Hump Day: Saying no to good things is not always easy

Hump Day 2 croppedHump Day
By Brian Cormier
Wednesday, Sept. 28, 2016
Moncton Times & Transcript

I assume most of us want to help others when we can. Is someone asks, we’ll often say yes automatically.

After becoming overwhelmed with volunteer work recently, I’ve decided that ‘no’ needs to become part of my vocabulary more often. This will make some people who know me laugh heartily, I’m sure, since ‘no’ is already one of my favourite words – at least toward them – but not so much toward others.

Perhaps September is one of those months that’s overwhelming for everyone with seemingly everything starting up again. Regardless, in the past couple of weeks I hit a wall. I had board meetings and other events every night – or so it seemed. By the time I had one night to myself, I was either behind on other stuff and had to work or was too tired to just enjoy a relaxing night at home – and there’s nothing wrong with that from time to time!

Normally, volunteer work and other off-hours obligations are spread out a bit, but September craziness took over this year! At some point, though, enough is enough! No, it’s not normal to be busy all the time. It’s OK to relax. It’s OK to have two evenings in a row without a meeting or having to work. Imagine! These days, if that happens, I feel like a slacker.

I’ve received a few very nice invitations lately to help a worthwhile cause or attend a special event. Unfortunately, I came to the conclusion that I’m quite simply overextended and a reset is in order. Other regular obligations are coming up for renewal but I’ll step back and let others take my place. At some point, you have to sharpen your focus and stop being all over the map.

It’s very difficult for volunteer groups to find people to help. I don’t see young people volunteering like they used to. I’ve always believed in giving back to the community and – like many of you – have volunteered hundreds and thousands of hours throughout my life. What I learned through volunteer work has been invaluable. Many of the people I’ve met – and continue to meet – have become good friends and colleagues.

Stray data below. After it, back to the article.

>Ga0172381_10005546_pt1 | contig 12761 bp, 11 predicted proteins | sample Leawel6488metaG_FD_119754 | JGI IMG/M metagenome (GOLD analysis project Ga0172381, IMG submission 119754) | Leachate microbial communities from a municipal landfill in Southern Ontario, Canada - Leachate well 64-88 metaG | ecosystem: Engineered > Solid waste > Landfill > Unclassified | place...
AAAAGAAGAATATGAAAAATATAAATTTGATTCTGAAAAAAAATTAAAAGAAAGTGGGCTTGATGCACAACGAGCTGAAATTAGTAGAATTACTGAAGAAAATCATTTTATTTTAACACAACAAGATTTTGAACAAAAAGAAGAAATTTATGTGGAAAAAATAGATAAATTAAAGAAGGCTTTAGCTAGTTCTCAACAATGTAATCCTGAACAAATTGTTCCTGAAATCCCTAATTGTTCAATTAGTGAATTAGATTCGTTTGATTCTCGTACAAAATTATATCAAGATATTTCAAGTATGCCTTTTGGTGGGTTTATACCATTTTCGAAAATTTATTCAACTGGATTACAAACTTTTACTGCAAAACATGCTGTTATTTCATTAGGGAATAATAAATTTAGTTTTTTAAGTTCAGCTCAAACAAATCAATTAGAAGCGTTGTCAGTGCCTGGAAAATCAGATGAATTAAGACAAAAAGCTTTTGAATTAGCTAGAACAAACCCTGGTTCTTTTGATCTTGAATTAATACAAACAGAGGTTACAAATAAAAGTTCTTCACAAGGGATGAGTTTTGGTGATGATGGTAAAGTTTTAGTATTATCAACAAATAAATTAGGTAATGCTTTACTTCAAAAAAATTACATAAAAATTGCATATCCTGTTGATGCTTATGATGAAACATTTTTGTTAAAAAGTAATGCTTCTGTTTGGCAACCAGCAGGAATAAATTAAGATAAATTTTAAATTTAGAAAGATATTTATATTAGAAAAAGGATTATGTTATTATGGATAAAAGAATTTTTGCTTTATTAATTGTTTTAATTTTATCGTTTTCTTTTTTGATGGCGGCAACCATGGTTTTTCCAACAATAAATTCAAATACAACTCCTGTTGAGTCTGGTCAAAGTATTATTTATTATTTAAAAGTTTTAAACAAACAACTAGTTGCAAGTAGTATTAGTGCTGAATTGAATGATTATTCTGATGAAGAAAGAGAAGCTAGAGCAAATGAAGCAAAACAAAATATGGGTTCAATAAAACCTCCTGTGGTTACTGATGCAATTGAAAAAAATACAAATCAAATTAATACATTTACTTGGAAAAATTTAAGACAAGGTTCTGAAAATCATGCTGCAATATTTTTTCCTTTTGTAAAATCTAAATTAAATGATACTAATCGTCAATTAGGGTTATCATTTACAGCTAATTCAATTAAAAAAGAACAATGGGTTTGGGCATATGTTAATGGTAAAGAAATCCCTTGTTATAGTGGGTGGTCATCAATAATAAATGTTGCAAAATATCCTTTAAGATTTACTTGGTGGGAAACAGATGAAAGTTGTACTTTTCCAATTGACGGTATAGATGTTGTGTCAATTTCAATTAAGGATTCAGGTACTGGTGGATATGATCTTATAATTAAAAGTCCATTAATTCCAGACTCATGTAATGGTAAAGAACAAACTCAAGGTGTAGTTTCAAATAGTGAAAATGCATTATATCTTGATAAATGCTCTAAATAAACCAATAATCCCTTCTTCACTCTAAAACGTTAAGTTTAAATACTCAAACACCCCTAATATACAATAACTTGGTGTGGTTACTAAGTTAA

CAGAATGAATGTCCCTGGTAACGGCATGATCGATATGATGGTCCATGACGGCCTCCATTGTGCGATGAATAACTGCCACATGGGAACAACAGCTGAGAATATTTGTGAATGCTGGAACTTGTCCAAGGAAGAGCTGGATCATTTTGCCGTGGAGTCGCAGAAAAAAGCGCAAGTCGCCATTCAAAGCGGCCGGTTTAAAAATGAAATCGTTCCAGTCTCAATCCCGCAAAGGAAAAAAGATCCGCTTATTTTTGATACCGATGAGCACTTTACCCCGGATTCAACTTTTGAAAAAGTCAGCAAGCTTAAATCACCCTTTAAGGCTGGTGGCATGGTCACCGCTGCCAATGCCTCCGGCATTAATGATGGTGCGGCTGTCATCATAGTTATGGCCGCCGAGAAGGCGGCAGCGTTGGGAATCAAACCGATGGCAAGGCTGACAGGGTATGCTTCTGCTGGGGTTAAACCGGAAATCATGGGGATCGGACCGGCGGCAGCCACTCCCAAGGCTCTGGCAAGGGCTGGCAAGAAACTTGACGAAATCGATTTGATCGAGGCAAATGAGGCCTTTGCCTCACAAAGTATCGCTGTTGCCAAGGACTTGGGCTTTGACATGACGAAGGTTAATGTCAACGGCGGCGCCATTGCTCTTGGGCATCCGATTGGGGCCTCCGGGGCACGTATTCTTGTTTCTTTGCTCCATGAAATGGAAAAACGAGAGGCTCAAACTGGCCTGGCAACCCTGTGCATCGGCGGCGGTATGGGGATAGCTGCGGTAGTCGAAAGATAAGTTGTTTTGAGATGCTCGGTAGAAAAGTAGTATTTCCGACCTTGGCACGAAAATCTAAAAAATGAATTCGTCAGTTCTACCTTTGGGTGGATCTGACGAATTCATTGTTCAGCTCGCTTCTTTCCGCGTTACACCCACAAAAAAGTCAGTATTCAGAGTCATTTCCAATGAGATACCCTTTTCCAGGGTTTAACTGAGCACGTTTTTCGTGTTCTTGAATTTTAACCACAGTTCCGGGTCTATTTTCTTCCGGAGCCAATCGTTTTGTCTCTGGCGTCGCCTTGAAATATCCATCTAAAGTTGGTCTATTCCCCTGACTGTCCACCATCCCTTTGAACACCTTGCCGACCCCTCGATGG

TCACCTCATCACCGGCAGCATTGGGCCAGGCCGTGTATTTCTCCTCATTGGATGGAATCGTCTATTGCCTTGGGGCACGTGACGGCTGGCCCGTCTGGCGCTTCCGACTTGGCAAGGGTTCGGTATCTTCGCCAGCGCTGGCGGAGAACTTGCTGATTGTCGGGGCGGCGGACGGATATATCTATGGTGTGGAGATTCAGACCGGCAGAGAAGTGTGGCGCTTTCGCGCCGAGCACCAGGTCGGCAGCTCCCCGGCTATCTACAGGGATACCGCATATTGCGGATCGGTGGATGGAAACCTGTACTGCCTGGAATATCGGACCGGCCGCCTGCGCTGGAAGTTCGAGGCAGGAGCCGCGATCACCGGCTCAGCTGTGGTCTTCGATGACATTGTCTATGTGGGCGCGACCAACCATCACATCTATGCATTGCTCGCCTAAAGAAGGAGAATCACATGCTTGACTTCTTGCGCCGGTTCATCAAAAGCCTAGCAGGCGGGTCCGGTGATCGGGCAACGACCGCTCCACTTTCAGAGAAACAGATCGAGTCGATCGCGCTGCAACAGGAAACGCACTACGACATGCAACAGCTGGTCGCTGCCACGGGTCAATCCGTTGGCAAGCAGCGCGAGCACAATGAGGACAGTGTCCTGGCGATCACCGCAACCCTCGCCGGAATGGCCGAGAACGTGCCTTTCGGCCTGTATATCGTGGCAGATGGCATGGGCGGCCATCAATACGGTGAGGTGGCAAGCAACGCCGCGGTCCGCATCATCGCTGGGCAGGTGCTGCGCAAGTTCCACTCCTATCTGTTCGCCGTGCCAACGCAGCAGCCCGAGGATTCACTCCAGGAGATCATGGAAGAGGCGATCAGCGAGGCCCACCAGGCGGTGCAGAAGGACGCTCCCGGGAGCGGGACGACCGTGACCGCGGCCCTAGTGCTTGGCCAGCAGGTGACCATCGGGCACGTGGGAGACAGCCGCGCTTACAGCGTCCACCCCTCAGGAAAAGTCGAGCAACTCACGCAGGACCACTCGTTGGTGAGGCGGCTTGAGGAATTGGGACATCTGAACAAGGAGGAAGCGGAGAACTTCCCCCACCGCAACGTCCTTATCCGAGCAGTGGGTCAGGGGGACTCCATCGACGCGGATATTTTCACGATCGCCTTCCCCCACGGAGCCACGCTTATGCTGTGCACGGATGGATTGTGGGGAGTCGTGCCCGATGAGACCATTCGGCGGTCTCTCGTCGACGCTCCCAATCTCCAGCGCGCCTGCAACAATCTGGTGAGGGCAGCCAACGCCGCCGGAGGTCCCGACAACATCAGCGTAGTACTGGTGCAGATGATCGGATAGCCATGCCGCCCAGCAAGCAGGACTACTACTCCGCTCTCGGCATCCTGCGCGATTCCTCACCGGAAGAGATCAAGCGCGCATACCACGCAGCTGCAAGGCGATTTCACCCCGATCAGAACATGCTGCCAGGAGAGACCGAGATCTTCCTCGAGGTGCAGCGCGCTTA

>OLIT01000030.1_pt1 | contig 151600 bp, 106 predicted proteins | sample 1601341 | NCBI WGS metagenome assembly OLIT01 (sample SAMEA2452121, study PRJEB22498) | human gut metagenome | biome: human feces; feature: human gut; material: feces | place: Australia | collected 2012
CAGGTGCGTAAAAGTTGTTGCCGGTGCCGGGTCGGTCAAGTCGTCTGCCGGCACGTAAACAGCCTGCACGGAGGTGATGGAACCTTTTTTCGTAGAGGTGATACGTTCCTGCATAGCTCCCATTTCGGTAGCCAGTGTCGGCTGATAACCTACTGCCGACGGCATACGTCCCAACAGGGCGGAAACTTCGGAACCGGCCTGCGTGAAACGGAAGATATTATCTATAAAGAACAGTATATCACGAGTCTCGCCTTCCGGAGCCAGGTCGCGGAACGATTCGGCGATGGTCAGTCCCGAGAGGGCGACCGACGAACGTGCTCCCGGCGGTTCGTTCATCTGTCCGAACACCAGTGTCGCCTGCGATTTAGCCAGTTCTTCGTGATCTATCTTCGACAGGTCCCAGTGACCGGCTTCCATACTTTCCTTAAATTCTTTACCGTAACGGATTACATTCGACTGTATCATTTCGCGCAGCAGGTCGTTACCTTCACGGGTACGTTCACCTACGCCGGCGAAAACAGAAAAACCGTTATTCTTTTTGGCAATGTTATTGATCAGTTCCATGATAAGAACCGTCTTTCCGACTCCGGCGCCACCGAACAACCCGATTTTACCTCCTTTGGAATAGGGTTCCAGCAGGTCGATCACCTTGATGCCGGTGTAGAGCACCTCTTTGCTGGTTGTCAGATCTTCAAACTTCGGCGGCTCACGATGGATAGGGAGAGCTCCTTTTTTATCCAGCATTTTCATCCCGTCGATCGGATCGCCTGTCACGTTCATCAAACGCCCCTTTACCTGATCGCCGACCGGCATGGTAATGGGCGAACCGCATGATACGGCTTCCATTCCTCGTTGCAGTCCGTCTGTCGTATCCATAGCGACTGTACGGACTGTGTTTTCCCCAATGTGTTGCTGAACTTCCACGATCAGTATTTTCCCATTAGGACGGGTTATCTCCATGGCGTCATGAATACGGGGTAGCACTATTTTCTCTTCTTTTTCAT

I can’t see myself ever stopping being a volunteer. Indeed, without volunteers, this entire city, province, country – and the world – would stop functioning. If you’re in your 20s and 30s and looking to meet new people and get some invaluable experience, volunteering can be a fantastic experience. There are so many excellent organizations out there who need dedicated people to serve on their boards or do some of the heavy lifting ‘in the trenches,’ so to speak.

Lately, though, I’ve felt compelled to start saying no to new requests and the personal urge to take on new obligations. I’m no martyr. I’m just a busy person – but it’s not healthy to find yourself working constantly and feeling guilty about taking time off. Hey, shouldn’t I be updating that group’s Facebook page or writing those board meeting minutes or attending yet another meeting?

It’s OK to say “no” sometimes.

We should never feel guilty about saying no. Our time is ours. Our money is ours. I swear that I could easily spend $500 on tickets over the next month going to various fundraisers if I wanted to. We sometimes need to remember that it’s not our job to save the world.

The other day on Facebook, I’m sure I upset a few people by ranting about someone who was targeting people in a grocery store parking lot by asking for money. First of all, it’s unnerving to be approached in a parking lot by a complete stranger within five seconds of getting out of your car; and secondly, I do a tonne of volunteer work and give my fair share of donations as it is. I’m not going to fork over more money to you just because you asked for it, in a parking lot of all places. No. Just no. Never. I certainly didn’t have any trouble saying no that day.

I’ve found myself asking people for donations for volunteer causes I’m involved with – either straight donations or buying raffle tickets and similar things. I’ve also asked people to join clubs I’m in. You can just tell when someone has trouble saying no. “I’ll consider it.” “I’ll let you know in a few days.” Those are roundabout ways of saying no. Just say no and save everyone some time, OK? Yes, be polite and courteous, but why beat around the bush?

Every time I say yes out of guilt or ego, I regret it. I need to practise my guilt-free no. It would save a lot of time and misery.

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